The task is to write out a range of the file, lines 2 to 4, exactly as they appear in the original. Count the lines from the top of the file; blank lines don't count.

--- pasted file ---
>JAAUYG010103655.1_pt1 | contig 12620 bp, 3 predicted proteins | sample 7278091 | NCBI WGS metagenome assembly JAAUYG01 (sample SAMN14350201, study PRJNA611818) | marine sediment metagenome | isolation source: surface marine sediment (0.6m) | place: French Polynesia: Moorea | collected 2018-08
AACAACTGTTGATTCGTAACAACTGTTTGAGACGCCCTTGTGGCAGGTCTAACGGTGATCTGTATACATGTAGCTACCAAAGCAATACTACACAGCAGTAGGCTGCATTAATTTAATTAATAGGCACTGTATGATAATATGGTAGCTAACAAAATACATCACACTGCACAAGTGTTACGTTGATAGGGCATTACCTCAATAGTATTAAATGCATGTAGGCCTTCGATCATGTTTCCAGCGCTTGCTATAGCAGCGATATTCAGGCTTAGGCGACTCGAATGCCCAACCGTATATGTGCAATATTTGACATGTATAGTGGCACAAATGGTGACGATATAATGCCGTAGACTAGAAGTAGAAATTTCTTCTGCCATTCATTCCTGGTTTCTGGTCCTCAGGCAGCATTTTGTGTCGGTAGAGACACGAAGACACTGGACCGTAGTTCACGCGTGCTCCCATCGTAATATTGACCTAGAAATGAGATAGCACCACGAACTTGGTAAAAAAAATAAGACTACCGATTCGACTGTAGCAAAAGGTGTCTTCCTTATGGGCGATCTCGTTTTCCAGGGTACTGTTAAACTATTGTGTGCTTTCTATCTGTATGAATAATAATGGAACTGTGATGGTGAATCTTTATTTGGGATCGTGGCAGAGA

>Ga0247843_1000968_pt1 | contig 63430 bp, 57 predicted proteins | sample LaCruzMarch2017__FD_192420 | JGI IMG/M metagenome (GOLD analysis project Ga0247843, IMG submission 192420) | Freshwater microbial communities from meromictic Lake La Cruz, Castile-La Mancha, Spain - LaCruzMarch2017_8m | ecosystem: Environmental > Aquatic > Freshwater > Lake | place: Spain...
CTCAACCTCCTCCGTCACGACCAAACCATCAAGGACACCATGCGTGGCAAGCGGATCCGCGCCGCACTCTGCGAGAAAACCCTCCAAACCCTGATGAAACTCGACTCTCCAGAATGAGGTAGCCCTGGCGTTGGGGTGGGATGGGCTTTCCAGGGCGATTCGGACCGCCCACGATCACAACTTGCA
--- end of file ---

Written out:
AACAACTGTTGATTCGTAACAACTGTTTGAGACGCCCTTGTGGCAGGTCTAACGGTGATCTGTATACATGTAGCTACCAAAGCAATACTACACAGCAGTAGGCTGCATTAATTTAATTAATAGGCACTGTATGATAATATGGTAGCTAACAAAATACATCACACTGCACAAGTGTTACGTTGATAGGGCATTACCTCAATAGTATTAAATGCATGTAGGCCTTCGATCATGTTTCCAGCGCTTGCTATAGCAGCGATATTCAGGCTTAGGCGACTCGAATGCCCAACCGTATATGTGCAATATTTGACATGTATAGTGGCACAAATGGTGACGATATAATGCCGTAGACTAGAAGTAGAAATTTCTTCTGCCATTCATTCCTGGTTTCTGGTCCTCAGGCAGCATTTTGTGTCGGTAGAGACACGAAGACACTGGACCGTAGTTCACGCGTGCTCCCATCGTAATATTGACCTAGAAATGAGATAGCACCACGAACTTGGTAAAAAAAATAAGACTACCGATTCGACTGTAGCAAAAGGTGTCTTCCTTATGGGCGATCTCGTTTTCCAGGGTACTGTTAAACTATTGTGTGCTTTCTATCTGTATGAATAATAATGGAACTGTGATGGTGAATCTTTATTTGGGATCGTGGCAGAGA

>Ga0247843_1000968_pt1 | contig 63430 bp, 57 predicted proteins | sample LaCruzMarch2017__FD_192420 | JGI IMG/M metagenome (GOLD analysis project Ga0247843, IMG submission 192420) | Freshwater microbial communities from meromictic Lake La Cruz, Castile-La Mancha, Spain - LaCruzMarch2017_8m | ecosystem: Environmental > Aquatic > Freshwater > Lake | place: Spain...
CTCAACCTCCTCCGTCACGACCAAACCATCAAGGACACCATGCGTGGCAAGCGGATCCGCGCCGCACTCTGCGAGAAAACCCTCCAAACCCTGATGAAACTCGACTCTCCAGAATGAGGTAGCCCTGGCGTTGGGGTGGGATGGGCTTTCCAGGGCGATTCGGACCGCCCACGATCACAACTTGCA